I first heard The Weeknd about five years ago now—back when we all assumed The Weeknd was a group—and became instantly enamored by this gauzy new brand of narco-R&B. I assumed that I would quickly get tired of his relentless tales of overdosing with Bulgarian supermodels in hotel showers, but to my surprise, I've consistently remained engaged with his music over the years; partly because he's continued to evolve, and partly because I've discovered new ways to dig into the music.
Case in point, a little game I've developed called "Find the Lowkey Terrible Weeknd Lyric."
When a rapper writes something particularly groan-inducing, it's (usually) instantly obvious, but because The Weeknd delivers his terrible lines in the same droning, hypnotic voice as his catchy hooks, it often takes multiple listens before you realize that he's been gently crooning about a girl who has to pee so bad she's going to need bladder surgery or making an extremely confusing reverse-racism-jewelry reference.
And so when Starboy hit my headphones, I had dual impulses. First, to simply listen to the music. And two, since I'm an insane person, to Where's Waldo-style track down a terrible line I knew must be lurking somewhere in the album like a home invader. I know it's there, we just have to find it.
Let's go looking...
"Let a nigga brag Pitt / Legend of the fall took the year like a bandit" — "Starboy"
Get it? It's a Brad Pitt reference, but because he's bragging, he called him Brag Pitt. I suppose it could have been worse, the guy could have been balling like Shawn Bragley.
That's the kind of terrible pun even Lil Wayne would be embarrassed to make. No, I take that back, Lil Wayne's not embarrassed about anything. Okay then, that's the kind of terrible pun even J. Cole would have to resist. No, I take that back too. You get what I'm trying to say, though, that's a terrible pun.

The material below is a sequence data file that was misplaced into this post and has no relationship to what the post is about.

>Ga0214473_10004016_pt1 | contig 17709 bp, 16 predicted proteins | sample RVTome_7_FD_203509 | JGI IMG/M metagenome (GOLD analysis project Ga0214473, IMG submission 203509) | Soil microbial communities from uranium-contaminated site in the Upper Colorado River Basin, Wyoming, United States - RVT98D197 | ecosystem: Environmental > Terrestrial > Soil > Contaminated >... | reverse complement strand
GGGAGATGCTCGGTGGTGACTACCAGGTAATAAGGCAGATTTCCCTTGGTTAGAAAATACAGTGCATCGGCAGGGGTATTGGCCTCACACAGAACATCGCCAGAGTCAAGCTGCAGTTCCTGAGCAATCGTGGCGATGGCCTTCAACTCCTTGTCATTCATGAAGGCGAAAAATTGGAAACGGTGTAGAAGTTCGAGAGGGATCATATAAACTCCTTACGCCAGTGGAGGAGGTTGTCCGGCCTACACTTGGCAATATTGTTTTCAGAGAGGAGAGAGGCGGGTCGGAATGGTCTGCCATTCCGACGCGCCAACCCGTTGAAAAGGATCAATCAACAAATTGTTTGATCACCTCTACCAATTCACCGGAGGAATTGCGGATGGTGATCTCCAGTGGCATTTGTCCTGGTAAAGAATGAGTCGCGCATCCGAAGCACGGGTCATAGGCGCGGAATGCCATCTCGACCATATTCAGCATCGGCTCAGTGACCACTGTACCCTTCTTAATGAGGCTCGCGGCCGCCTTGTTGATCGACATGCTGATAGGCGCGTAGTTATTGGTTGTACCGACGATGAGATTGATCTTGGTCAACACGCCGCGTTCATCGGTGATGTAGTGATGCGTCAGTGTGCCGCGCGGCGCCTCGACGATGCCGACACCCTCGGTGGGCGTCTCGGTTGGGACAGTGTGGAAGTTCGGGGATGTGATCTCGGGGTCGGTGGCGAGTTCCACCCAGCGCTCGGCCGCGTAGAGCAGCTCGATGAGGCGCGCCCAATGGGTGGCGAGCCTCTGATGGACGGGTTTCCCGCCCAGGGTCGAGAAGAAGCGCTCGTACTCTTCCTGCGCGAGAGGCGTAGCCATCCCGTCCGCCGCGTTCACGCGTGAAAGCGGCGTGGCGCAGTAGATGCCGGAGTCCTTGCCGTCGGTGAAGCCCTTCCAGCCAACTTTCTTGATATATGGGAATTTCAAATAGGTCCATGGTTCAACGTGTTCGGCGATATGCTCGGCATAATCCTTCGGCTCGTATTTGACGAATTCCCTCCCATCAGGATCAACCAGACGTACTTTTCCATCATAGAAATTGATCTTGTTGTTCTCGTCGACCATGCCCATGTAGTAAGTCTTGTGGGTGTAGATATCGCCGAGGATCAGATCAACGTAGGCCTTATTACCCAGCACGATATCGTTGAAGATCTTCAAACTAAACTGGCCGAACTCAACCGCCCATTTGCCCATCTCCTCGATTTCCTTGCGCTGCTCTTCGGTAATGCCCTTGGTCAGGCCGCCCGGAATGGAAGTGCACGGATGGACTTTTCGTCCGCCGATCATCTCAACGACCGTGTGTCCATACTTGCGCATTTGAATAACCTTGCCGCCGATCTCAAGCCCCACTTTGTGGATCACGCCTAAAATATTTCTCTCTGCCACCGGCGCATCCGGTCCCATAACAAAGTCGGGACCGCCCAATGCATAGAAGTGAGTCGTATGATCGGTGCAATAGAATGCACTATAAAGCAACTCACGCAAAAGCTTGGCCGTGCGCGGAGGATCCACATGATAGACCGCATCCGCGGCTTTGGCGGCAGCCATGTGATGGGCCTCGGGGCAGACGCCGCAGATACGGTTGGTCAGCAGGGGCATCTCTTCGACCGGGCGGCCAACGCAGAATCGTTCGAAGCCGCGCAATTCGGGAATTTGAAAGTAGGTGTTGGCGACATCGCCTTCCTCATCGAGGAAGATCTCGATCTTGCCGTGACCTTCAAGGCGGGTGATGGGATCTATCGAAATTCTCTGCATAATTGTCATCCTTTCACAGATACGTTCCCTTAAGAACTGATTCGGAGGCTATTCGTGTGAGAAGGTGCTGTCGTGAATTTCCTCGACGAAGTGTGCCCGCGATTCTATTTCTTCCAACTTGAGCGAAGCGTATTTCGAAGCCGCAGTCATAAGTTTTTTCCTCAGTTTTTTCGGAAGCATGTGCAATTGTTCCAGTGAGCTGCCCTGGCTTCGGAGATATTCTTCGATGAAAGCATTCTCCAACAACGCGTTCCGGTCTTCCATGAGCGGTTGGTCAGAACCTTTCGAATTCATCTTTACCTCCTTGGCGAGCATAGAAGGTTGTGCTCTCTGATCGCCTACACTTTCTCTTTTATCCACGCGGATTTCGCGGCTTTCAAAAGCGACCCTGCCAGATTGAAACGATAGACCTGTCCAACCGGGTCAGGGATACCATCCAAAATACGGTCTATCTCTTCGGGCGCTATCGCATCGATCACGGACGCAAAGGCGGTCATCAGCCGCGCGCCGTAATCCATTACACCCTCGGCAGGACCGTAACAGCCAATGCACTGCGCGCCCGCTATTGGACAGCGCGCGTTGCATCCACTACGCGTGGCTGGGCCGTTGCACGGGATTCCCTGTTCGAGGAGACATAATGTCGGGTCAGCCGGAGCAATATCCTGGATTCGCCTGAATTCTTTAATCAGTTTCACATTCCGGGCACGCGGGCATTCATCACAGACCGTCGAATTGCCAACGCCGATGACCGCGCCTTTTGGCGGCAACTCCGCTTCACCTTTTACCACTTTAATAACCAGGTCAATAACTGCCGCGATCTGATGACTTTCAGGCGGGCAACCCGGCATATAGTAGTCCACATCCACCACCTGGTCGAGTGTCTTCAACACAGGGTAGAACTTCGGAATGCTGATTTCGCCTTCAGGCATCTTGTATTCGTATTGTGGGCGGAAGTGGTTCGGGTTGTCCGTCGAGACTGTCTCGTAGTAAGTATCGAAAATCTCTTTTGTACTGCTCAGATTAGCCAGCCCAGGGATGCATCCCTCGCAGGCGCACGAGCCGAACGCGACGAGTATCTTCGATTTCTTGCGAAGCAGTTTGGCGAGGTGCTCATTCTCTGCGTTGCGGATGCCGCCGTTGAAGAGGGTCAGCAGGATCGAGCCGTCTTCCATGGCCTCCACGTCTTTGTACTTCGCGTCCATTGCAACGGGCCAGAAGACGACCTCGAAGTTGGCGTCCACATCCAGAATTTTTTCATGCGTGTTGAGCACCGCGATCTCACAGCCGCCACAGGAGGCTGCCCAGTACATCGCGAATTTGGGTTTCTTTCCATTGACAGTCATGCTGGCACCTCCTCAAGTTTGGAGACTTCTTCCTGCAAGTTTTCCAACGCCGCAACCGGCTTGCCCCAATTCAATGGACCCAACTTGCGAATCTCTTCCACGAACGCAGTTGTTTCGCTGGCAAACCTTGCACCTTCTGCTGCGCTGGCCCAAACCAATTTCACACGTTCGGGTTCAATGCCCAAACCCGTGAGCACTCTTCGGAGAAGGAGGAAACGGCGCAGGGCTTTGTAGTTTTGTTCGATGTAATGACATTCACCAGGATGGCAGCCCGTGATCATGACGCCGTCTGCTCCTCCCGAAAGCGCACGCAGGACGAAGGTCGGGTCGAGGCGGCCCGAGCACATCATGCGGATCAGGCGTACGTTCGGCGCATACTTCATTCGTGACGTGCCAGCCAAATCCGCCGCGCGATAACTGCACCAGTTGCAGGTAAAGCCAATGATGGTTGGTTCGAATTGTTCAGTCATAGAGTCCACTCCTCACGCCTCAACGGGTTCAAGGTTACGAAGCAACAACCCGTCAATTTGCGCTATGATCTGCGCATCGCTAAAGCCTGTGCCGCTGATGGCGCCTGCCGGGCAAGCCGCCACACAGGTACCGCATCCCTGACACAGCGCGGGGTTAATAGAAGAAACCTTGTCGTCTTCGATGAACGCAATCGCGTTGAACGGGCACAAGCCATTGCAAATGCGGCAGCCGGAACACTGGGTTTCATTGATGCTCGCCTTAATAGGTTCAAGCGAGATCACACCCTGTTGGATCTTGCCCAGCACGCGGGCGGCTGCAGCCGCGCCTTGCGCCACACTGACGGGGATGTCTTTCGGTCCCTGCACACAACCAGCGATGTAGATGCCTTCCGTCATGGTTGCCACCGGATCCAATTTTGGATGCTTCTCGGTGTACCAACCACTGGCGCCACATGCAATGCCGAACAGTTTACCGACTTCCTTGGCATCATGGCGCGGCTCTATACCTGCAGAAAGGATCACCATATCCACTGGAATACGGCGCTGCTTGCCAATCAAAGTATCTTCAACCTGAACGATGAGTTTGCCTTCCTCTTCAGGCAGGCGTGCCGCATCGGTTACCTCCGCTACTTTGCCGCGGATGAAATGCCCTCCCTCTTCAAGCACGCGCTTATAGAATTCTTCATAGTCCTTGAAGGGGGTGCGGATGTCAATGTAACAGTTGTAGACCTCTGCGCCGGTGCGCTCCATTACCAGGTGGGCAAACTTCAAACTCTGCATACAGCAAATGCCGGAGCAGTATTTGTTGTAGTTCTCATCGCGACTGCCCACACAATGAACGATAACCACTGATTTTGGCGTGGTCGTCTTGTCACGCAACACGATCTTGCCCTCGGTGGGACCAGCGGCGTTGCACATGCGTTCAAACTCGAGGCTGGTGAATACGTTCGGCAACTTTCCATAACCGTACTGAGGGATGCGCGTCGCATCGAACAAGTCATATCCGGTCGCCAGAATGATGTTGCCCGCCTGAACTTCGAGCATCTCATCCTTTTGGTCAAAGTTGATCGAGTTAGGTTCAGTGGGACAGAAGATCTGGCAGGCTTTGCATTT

The only thing that's saving this from worst status is the Legend of the Fall reference right after it. I have to admit, considering it's both a BRAD Pitt movie title and a nickname The Weeknd's given himself, I can appreciate that there are levels to this shit. It's in the running, but I suspect we can find worse.
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"David Carradine, I'ma die when I cum" — "Ordinary Life"
Sweet baby Jesus, I just threw up in my mouth a little bit. Was that really necessary, Abel?
Just in case you don't get the reference, David Carradine was an actor best known for starring in the hit '70s show Kung Fu and, to younger audiences, for his work in the Kill Bill franchise. He's also, also best known for accidentally committing suicide by choking himself with a belt while masturbating.
There's no way around it, that line's imagery is pretty gross...but in the context of the song, I can also admit there's a certain amount of intelligence to it. The Weeknd's driving recklessly while enjoying oral ministrations and so is, like Mr. Carradine, likely to end his life on a high (low?) note. It's bad, a potential song-ruiner if you think about it for more than ten seconds, but I just can't shake the feeling that we can find even worse...
"Got a sweet Asian chick she go low mane [mein]" — "Reminder"
And...we found it!
It's a terrible pun, it's racist, and he repeats it just to drive home the terrible point. That's the trifecta right there.
Perhaps what bothers me most about this line is that it's just another iteration of the "I'm so high that my eyes are low like an Asian," which precisely 4,478 rappers have used and, somehow, all thought they were particularly clever for coming up with it.
There might be no clearer proof of The Weeknd's power than the fact that he could include this line and no one—not the producer, not a manager, not someone at the label—was apparently unwilling or unable to convince him that he could do a lot better on the biggest R&B album of the year.
Fittingly, though, as he points out on "Reminder," no matter how strange his lyrics are, no matter how many times he writes songs about doing enough cocaine to kill a baby elephant, teenage girls are going to sing along to each and every word regardless, so why bother to change?
At this point it feels like he's playing the same game, trying to see just how far he can take it, just how he can have millions of people happily eating up a David Carradine reference because he wrapped it in enough sonic excellence to make it go down smooth. And so I say to you, Abel, that as long as you're down to play "Find the Lowkey Terrible Weeknd Lyric," I am too.
Let the games never cease...